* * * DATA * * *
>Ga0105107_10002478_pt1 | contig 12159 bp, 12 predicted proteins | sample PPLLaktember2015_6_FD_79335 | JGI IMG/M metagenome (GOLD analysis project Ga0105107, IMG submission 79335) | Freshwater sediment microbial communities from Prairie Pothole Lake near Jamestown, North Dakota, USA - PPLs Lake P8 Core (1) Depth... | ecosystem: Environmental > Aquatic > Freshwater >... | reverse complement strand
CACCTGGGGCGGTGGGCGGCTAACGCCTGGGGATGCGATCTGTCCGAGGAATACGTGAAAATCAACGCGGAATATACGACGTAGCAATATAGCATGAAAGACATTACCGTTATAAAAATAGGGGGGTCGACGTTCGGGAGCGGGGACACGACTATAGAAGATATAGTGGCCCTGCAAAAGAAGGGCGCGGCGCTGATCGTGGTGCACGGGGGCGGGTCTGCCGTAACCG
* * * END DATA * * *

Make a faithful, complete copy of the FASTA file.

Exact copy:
>Ga0105107_10002478_pt1 | contig 12159 bp, 12 predicted proteins | sample PPLLaktember2015_6_FD_79335 | JGI IMG/M metagenome (GOLD analysis project Ga0105107, IMG submission 79335) | Freshwater sediment microbial communities from Prairie Pothole Lake near Jamestown, North Dakota, USA - PPLs Lake P8 Core (1) Depth... | ecosystem: Environmental > Aquatic > Freshwater >... | reverse complement strand
CACCTGGGGCGGTGGGCGGCTAACGCCTGGGGATGCGATCTGTCCGAGGAATACGTGAAAATCAACGCGGAATATACGACGTAGCAATATAGCATGAAAGACATTACCGTTATAAAAATAGGGGGGTCGACGTTCGGGAGCGGGGACACGACTATAGAAGATATAGTGGCCCTGCAAAAGAAGGGCGCGGCGCTGATCGTGGTGCACGGGGGCGGGTCTGCCGTAACCG